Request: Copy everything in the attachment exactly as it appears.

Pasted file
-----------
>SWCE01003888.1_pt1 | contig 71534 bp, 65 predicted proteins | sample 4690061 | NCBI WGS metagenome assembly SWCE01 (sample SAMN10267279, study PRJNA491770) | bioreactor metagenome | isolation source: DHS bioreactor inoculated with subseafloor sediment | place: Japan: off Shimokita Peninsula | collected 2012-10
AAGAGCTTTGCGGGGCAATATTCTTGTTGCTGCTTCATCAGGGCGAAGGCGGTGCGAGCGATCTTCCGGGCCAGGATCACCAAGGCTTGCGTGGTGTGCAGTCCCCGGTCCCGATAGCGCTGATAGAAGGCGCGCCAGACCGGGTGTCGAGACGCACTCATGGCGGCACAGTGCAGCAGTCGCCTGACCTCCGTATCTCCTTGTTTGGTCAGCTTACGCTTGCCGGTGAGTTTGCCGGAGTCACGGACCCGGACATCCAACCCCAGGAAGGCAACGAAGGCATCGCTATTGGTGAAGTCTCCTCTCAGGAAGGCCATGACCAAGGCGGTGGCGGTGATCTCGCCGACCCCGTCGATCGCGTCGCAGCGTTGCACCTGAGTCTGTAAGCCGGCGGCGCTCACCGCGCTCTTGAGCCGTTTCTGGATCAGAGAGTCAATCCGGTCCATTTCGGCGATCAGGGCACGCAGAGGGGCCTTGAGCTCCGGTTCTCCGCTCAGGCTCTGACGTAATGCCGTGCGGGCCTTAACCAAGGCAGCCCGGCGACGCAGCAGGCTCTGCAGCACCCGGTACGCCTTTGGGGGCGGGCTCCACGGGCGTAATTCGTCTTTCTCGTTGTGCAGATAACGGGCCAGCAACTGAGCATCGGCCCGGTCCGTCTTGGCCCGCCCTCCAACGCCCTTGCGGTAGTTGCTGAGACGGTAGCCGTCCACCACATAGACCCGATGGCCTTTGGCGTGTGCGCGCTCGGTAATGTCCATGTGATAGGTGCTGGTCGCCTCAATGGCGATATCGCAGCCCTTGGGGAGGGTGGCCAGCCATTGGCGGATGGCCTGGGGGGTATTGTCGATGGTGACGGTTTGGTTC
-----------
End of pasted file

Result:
>SWCE01003888.1_pt1 | contig 71534 bp, 65 predicted proteins | sample 4690061 | NCBI WGS metagenome assembly SWCE01 (sample SAMN10267279, study PRJNA491770) | bioreactor metagenome | isolation source: DHS bioreactor inoculated with subseafloor sediment | place: Japan: off Shimokita Peninsula | collected 2012-10
AAGAGCTTTGCGGGGCAATATTCTTGTTGCTGCTTCATCAGGGCGAAGGCGGTGCGAGCGATCTTCCGGGCCAGGATCACCAAGGCTTGCGTGGTGTGCAGTCCCCGGTCCCGATAGCGCTGATAGAAGGCGCGCCAGACCGGGTGTCGAGACGCACTCATGGCGGCACAGTGCAGCAGTCGCCTGACCTCCGTATCTCCTTGTTTGGTCAGCTTACGCTTGCCGGTGAGTTTGCCGGAGTCACGGACCCGGACATCCAACCCCAGGAAGGCAACGAAGGCATCGCTATTGGTGAAGTCTCCTCTCAGGAAGGCCATGACCAAGGCGGTGGCGGTGATCTCGCCGACCCCGTCGATCGCGTCGCAGCGTTGCACCTGAGTCTGTAAGCCGGCGGCGCTCACCGCGCTCTTGAGCCGTTTCTGGATCAGAGAGTCAATCCGGTCCATTTCGGCGATCAGGGCACGCAGAGGGGCCTTGAGCTCCGGTTCTCCGCTCAGGCTCTGACGTAATGCCGTGCGGGCCTTAACCAAGGCAGCCCGGCGACGCAGCAGGCTCTGCAGCACCCGGTACGCCTTTGGGGGCGGGCTCCACGGGCGTAATTCGTCTTTCTCGTTGTGCAGATAACGGGCCAGCAACTGAGCATCGGCCCGGTCCGTCTTGGCCCGCCCTCCAACGCCCTTGCGGTAGTTGCTGAGACGGTAGCCGTCCACCACATAGACCCGATGGCCTTTGGCGTGTGCGCGCTCGGTAATGTCCATGTGATAGGTGCTGGTCGCCTCAATGGCGATATCGCAGCCCTTGGGGAGGGTGGCCAGCCATTGGCGGATGGCCTGGGGGGTATTGTCGATGGTGACGGTTTGGTTC